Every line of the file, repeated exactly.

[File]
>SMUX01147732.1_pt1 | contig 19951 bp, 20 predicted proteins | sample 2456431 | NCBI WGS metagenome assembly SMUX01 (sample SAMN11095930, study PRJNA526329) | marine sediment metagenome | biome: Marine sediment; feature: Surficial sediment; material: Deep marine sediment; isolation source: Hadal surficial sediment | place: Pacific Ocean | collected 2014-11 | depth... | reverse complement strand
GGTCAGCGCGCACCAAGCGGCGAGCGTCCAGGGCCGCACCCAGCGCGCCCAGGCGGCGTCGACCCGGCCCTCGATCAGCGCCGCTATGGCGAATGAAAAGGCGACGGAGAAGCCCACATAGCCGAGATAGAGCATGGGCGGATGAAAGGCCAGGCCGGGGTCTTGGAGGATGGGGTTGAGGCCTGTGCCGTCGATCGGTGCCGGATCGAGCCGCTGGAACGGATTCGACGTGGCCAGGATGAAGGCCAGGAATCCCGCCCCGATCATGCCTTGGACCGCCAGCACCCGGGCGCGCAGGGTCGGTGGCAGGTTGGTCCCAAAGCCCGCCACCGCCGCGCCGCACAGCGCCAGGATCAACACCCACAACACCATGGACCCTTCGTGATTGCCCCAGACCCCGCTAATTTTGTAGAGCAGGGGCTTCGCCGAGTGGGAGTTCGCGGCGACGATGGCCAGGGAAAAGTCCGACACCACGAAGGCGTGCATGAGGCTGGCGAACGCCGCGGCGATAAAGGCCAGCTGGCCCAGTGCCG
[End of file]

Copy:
>SMUX01147732.1_pt1 | contig 19951 bp, 20 predicted proteins | sample 2456431 | NCBI WGS metagenome assembly SMUX01 (sample SAMN11095930, study PRJNA526329) | marine sediment metagenome | biome: Marine sediment; feature: Surficial sediment; material: Deep marine sediment; isolation source: Hadal surficial sediment | place: Pacific Ocean | collected 2014-11 | depth... | reverse complement strand
GGTCAGCGCGCACCAAGCGGCGAGCGTCCAGGGCCGCACCCAGCGCGCCCAGGCGGCGTCGACCCGGCCCTCGATCAGCGCCGCTATGGCGAATGAAAAGGCGACGGAGAAGCCCACATAGCCGAGATAGAGCATGGGCGGATGAAAGGCCAGGCCGGGGTCTTGGAGGATGGGGTTGAGGCCTGTGCCGTCGATCGGTGCCGGATCGAGCCGCTGGAACGGATTCGACGTGGCCAGGATGAAGGCCAGGAATCCCGCCCCGATCATGCCTTGGACCGCCAGCACCCGGGCGCGCAGGGTCGGTGGCAGGTTGGTCCCAAAGCCCGCCACCGCCGCGCCGCACAGCGCCAGGATCAACACCCACAACACCATGGACCCTTCGTGATTGCCCCAGACCCCGCTAATTTTGTAGAGCAGGGGCTTCGCCGAGTGGGAGTTCGCGGCGACGATGGCCAGGGAAAAGTCCGACACCACGAAGGCGTGCATGAGGCTGGCGAACGCCGCGGCGATAAAGGCCAGCTGGCCCAGTGCCG